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Poem

Crossing the Delaware

On that very miserable wintry night do in your mind fix
The plight of that Christmas night in1776.
Washington had kindled his army’s many a campfires
Deceiving a four-thousand strong enemy he aspires.

As his men quietly climb aboard their boats
George points toward the far shore and boasts:
“Men take us to that far river beach,
For we have us a destiny to meet.”

George in the lead boat standing tall at the ship’s prow,
While soldiers were rowing their crafts laden with cargo,
Oars dipping in the icy water’s of the Delaware,
Knowing that George had a bold plan to uncover over there.

Three divisions moved that cold snowy night
Twenty-four hundred soldiers ready for a fight.
Over the river he would meet Ewing and Burlington.
George cried, “By early light my men will thrash those German.”

To the south the night was cold the water too frozen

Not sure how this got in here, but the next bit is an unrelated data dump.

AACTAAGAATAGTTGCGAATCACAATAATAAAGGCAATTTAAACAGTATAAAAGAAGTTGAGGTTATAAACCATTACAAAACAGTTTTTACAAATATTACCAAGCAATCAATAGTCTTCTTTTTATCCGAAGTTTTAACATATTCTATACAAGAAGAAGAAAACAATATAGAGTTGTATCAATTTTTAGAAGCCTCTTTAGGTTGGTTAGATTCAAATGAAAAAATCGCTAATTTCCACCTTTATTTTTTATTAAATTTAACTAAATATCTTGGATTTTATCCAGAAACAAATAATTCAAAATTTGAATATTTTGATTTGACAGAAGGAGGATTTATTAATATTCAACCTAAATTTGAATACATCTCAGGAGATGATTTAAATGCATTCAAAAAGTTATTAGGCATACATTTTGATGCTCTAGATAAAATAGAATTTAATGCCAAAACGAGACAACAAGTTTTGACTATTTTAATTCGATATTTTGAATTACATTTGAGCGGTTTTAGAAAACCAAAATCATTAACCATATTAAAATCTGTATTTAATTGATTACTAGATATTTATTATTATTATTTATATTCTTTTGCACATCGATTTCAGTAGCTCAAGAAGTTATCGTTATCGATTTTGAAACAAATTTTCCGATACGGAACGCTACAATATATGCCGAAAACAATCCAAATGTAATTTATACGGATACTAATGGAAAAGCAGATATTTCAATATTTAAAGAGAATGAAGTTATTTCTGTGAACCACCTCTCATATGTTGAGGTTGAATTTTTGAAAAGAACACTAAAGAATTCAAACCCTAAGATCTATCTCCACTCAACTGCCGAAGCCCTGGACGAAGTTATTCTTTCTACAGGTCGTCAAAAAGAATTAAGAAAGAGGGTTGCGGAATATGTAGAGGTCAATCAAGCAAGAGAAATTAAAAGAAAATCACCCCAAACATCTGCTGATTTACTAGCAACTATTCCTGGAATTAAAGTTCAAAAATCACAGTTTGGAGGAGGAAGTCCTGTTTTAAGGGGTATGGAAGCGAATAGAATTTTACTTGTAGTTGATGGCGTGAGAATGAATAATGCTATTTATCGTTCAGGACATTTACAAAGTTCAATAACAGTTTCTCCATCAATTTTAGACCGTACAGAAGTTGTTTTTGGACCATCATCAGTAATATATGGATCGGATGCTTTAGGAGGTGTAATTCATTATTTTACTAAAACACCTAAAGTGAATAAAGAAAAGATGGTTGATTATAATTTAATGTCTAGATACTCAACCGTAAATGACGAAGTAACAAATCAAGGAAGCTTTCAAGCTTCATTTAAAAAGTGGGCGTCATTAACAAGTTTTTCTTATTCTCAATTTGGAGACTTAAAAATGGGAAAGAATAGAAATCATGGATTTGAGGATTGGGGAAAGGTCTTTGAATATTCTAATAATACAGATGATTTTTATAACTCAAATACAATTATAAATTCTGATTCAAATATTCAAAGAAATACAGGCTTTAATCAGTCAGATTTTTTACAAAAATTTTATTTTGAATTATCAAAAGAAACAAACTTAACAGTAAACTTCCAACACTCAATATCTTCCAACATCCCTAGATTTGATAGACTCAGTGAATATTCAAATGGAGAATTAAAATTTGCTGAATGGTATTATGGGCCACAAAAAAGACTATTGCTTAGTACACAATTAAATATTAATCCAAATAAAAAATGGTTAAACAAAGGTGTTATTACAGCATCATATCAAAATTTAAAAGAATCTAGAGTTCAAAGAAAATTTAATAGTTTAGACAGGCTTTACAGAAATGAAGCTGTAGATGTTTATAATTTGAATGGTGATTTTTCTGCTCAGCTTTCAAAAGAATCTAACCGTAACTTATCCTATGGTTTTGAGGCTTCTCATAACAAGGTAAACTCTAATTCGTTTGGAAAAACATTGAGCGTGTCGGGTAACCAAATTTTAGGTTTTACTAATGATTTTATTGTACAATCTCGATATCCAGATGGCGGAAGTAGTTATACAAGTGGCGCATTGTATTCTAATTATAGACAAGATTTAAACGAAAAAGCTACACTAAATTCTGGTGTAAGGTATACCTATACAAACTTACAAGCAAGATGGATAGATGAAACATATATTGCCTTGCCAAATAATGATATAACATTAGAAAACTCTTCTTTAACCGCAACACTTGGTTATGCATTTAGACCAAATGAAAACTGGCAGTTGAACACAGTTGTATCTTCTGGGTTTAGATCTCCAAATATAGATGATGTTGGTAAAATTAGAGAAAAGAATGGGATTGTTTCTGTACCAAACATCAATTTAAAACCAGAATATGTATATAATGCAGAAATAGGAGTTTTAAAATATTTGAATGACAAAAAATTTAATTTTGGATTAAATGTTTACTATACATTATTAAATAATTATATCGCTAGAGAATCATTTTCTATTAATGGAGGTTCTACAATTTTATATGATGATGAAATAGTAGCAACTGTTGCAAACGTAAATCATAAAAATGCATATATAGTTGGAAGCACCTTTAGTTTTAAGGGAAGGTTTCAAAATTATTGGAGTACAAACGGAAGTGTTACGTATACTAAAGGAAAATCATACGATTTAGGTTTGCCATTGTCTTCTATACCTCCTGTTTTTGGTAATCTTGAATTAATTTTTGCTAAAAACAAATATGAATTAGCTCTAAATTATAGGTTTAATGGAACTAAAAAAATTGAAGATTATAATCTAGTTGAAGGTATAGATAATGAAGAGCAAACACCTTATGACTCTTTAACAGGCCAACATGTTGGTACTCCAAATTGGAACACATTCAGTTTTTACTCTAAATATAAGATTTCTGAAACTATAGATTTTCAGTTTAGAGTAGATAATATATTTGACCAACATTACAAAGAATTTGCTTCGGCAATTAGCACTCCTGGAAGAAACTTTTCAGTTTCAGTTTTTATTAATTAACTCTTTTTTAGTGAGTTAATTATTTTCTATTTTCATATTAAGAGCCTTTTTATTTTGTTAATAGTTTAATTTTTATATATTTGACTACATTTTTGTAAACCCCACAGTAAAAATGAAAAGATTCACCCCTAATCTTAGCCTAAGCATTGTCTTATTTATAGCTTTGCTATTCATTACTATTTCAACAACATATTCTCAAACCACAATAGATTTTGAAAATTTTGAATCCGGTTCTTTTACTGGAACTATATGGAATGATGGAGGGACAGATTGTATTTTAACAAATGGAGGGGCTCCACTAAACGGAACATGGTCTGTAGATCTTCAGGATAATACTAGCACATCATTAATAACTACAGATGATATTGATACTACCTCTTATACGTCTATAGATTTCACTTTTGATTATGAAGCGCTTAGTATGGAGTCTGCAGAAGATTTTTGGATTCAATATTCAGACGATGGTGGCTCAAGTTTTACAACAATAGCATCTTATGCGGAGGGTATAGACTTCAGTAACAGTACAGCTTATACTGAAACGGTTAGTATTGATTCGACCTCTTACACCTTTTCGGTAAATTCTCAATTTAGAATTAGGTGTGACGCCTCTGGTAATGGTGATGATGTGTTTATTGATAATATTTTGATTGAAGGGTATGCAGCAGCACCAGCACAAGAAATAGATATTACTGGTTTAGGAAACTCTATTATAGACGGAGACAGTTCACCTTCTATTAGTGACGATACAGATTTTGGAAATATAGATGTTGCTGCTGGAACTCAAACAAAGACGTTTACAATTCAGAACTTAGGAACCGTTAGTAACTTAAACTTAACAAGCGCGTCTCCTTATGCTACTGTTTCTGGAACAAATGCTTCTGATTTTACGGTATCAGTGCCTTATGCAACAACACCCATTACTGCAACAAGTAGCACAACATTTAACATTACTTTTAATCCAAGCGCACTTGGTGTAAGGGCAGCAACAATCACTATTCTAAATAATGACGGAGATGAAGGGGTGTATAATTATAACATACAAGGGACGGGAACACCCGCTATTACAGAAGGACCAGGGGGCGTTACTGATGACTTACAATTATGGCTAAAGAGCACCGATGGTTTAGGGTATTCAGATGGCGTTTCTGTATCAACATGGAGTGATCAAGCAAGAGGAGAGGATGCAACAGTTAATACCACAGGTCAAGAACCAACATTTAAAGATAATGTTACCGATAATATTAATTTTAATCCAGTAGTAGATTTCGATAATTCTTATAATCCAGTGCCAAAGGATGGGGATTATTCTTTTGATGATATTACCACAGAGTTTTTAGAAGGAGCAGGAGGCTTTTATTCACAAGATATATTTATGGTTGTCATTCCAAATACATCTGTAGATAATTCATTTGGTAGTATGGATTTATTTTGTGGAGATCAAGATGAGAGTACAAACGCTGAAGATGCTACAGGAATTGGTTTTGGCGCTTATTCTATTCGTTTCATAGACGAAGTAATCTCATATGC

Such were Generals Burlington’s and Ewing’s burden
After much toil they never crossed the Delaware
And they muttered: “We’ll meet George in heaven or elsewhere.”

Thus by three o’clock on that early dark snowy morning
George’s legions arrived on the distant shore groaning.
Three divisions stood ready to off load their cold ware;
He ordered his men to, “Step on the shore if you dare.”

He split his army into two separate groups
Saying, “We’ll meet in Trenton with the troops.
March quickly and quietly to arrive at our destiny by eight.
There are four thousand Germans that we have to annihilate.”

After nearly five hours George’s army arrived with luck
And the surprised Hessian soldiers ran amok.
But George hemmed them in and kicked their butts.
Thus it was on that Christmas, our patriot’s luck.


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